Overexpression of 12-Lipoxygenase Causes Cardiac Fibroblast Cell Growth
Abstract—Evidence suggests that leukocyte type 12-lipoxygenase (12-LO) plays an important role in cell growth. However, the role of 12-LO in cardiac cell growth has not been tested. We have now stably overexpressed 12-LO cDNA in rat fetal cardiac fibroblasts to evaluate the role of the 12-LO pathway in cardiac cell growth. Overexpression of 12-LO increased cell [3H]leucine incorporation by 2.1±0.1-fold (P<0.01) and cell protein content by 2.2±0.3-fold (P<0.01) over mock-transfected cells. These findings were confirmed in additional clones. Baicalein, a 12-LO enzyme inhibitor, dose-dependently inhibited serum-induced leucine incorporation in cardiac fibroblast cells as well as partially inhibited leucine incorporation in cells overexpressing 12-LO. 12-LO overexpression also caused cell [3H]thymidine incorporation to increase by 3.4±0.3-fold (P<0.01). Cell flow cytometry analysis showed that the size of 12-LO–overexpressing cells was markedly enlarged compared with that of mock-transfected cells. The fibronectin content of the 12-LO–overexpressing cardiac fibroblasts was also significantly increased. We next evaluated the effects of 12-LO RNA overexpression on kinase pathways linked to cellular growth. The overexpression of 12-LO enhanced extracellular signal-regulated kinase activity (4.1±0.5-fold), c-Jun NH2-terminal kinase activity (2.9±0.5-fold), and p38 mitogen-activated protein kinase activity (2.2±0.3-fold). Pretreatment with SB202190 (100 nmol/L), a specific inhibitor of p38, prevented the increases in protein content of 12-LO–overexpressing cardiac fibroblast cells. These data clearly demonstrate that the overexpression of 12-LO causes cell growth of cardiac fibroblasts, thus supporting the role of 12-LO as a novel growth-promoting pathway in the heart.
Cardiac hypertrophy is an adaptational state to prior hypertension and is a major risk factor associated with heart failure. Cardiac hypertrophy is indexed by increases in thickness of the left ventricle wall, heart weight, and heart weight–to–body weight ratio. From a morphological point of view, there are 2 structural changes that occur in the hypertrophied myocardium in hypertension: (1) cardiomyocyte growth as reflected by an increase in cell breadth and/or length, which creates an increment in the mass and thickness of the myocardium; and (2) cardiac fibroblast growth as expressed as structural remodeling of the interstitium. In left ventricular hypertrophy that accompanies hypertension, the extracellular space is frequently the site of the abnormal accumulation of fibrillar collagen and fibronectin. This interstitial and perivascular fibrosis accounts for abnormal myocardial stiffness and ultimately ventricular dysfunction.1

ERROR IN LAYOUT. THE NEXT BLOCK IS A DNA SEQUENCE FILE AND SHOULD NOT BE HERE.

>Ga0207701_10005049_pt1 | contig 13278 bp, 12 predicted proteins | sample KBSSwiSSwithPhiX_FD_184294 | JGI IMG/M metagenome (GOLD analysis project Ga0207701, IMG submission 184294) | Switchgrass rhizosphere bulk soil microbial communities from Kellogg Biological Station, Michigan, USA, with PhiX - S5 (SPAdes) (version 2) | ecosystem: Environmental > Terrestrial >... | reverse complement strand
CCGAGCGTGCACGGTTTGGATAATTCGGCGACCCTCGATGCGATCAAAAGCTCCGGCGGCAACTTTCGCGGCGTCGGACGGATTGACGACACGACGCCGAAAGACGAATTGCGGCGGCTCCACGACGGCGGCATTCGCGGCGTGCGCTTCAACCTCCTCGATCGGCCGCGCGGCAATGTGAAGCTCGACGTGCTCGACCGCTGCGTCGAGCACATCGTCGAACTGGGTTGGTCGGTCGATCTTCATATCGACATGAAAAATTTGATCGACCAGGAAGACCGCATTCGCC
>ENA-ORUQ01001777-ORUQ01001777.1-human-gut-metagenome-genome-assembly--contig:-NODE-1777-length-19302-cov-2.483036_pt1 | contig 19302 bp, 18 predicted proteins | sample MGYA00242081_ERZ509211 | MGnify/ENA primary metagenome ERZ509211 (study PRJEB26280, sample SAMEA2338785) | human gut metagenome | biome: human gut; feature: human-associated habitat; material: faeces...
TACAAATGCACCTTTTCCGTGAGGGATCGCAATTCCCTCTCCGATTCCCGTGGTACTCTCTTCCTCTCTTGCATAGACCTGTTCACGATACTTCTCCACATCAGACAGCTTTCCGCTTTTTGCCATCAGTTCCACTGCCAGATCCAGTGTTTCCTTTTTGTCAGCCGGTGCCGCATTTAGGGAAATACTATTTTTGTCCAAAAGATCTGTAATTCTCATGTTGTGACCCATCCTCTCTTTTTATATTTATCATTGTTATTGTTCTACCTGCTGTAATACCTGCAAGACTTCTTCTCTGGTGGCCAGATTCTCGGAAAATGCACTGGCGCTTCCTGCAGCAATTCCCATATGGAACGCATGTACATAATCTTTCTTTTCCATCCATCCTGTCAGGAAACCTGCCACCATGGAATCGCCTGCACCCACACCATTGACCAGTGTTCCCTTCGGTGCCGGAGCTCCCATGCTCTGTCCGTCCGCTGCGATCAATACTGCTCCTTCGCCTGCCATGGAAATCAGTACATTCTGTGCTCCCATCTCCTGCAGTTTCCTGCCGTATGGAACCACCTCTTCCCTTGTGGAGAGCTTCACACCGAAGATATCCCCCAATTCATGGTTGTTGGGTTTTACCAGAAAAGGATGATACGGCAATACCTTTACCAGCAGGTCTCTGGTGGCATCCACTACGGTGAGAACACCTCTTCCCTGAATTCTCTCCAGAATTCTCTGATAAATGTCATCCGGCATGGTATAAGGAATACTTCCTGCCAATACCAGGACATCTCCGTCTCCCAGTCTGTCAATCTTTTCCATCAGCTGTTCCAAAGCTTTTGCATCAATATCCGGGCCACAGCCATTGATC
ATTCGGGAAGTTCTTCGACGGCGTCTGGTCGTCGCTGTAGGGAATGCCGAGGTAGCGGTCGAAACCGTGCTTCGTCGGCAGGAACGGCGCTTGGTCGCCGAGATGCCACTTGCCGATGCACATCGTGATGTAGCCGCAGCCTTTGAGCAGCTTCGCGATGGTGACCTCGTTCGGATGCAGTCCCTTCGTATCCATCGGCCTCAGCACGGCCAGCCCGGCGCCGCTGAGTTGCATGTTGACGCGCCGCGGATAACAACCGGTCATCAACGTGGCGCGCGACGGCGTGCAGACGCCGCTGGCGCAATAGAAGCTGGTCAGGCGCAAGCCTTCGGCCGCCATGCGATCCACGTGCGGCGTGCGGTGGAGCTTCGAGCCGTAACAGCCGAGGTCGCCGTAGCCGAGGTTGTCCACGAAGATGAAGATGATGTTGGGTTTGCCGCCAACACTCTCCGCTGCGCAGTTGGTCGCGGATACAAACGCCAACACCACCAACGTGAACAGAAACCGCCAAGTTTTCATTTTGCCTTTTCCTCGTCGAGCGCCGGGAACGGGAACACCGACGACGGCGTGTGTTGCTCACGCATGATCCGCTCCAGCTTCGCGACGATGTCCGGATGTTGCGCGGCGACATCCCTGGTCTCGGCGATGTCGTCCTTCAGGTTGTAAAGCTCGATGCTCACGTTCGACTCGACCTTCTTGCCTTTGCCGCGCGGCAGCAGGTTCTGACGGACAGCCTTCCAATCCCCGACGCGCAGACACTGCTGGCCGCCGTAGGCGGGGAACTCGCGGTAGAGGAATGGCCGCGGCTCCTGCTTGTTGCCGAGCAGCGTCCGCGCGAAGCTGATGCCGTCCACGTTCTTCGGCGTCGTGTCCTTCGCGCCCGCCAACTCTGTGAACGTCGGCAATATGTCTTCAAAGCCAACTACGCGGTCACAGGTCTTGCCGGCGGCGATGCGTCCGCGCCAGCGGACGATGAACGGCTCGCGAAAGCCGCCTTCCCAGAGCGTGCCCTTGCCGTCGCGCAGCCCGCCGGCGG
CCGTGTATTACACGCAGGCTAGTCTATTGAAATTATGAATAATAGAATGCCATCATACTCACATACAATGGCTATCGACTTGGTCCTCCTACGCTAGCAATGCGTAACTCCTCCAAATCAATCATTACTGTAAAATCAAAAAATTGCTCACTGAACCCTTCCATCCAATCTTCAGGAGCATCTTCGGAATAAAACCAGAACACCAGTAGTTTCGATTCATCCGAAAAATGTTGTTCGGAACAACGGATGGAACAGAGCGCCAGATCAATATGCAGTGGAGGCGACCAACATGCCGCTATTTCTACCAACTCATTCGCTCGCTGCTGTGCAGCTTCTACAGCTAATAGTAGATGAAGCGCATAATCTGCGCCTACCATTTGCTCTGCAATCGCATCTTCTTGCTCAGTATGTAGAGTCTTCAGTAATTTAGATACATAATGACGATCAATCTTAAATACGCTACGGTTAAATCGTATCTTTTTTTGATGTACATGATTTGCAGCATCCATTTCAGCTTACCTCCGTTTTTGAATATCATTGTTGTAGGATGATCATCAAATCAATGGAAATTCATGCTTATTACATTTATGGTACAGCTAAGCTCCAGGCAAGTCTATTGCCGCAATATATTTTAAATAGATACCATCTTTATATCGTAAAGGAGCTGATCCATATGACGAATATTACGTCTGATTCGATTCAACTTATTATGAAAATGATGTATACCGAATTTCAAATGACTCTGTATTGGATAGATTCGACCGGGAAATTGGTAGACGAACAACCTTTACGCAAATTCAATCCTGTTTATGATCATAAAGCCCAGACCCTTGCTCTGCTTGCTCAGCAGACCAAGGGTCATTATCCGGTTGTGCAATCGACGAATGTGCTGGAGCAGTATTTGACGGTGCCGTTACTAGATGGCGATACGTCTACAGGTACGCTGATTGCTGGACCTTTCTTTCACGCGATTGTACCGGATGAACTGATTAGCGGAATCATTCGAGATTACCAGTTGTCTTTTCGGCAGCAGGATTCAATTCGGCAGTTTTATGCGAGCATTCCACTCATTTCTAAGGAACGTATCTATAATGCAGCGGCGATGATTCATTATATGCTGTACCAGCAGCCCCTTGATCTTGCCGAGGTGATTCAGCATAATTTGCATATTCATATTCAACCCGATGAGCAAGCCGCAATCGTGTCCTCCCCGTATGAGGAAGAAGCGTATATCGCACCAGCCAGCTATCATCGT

Cardiac fibrosis is characterized by fibroblast growth and the concomitant deposition of extracellular matrix. Although the relationship between cardiac fibrosis and angiotensin II (Ang II) has been known for many years, direct interactions of Ang II with the cardiac fibroblast and myocyte have been described only recently. The presence of Ang II receptors on neonatal and adult rat cardiac fibroblasts is now established.2 These receptors, predominantly of the Ang II type 1 (AT1), lead to growth, increases in protein synthesis, and induction of extracellular matrix protein gene expression. However, the mechanism involved in Ang II and other growth factor actions is far from clarified.
Evidence suggests that the leukocyte type 12-lipoxygenase (12-LO) enzyme plays an important role in cell growth and that its product derived from arachidonic acid, 12-hydroxyeicosatetraenoic acid (12-HETE), is a potent cell growth–promoting agent. This action of 12-HETE was shown in Chinese hamster ovary cells stably overexpressing the AT1a receptors (CHO-AT1a).3 12-HETE also has been shown to lead to the hypertrophy of vascular smooth muscle cells.4 12-HETE has been demonstrated to be an activator of extracellular signal-regulated protein kinase (ERK),3 c-Jun N-terminal kinase (JNK),5 and p21-activated kinase (PAK)6 in this cell line.
The role of the 12-LO pathway in cardiac growth has not been previously evaluated. To study the effect of 12-LO in cardiac cellular growth, we stably overexpressed mouse leukocyte type 12-LO cDNA in cardiac fibroblast cells derived from fetal rats. Our results demonstrate that the overexpression of 12-LO increases DNA, RNA, and protein synthesis. Furthermore, the overexpression of 12-LO activates mitogen-activated protein (MAP) kinases and leads to increases in extracellular matrix production. These results support a role of 12-LO as a novel growth-promoting pathway in the heart.
Materials and Methods
DMEM and FBS were supplied by Irvine Scientific. BSA (fatty acid free), myelin basic protein, ADP-ribosyltransferase C3, leupeptin, and aprotinin were obtained from Sigma Chemical Co. 12-HETE was from BIOMOL. SB202190 was from Upstate Biotechnology Inc. GST-c-Jun amino acids 1 to 79 plasmid was kindly provided by Dr Michael Karin (University of California San Diego). ATF-2, JNK1, PAK1, and p38 MAP kinase antibodies were from Santa Cruz Biotechnology Inc. [γ-32P]ATP, [3H]thymidine, [3H]leucine, and [3H]uridine were from New England Nuclear Corp. PUR vectors and. puromycin were from Clontech. The calcium phosphate kit was purchased from Pharmacia. The pcDNA1/ML12-LO vector was kindly provided by Dr C.D. Funk (University of Pennsylvania, Philadelphia, Pa).
Cell Culture and 12-LO Stable Transfection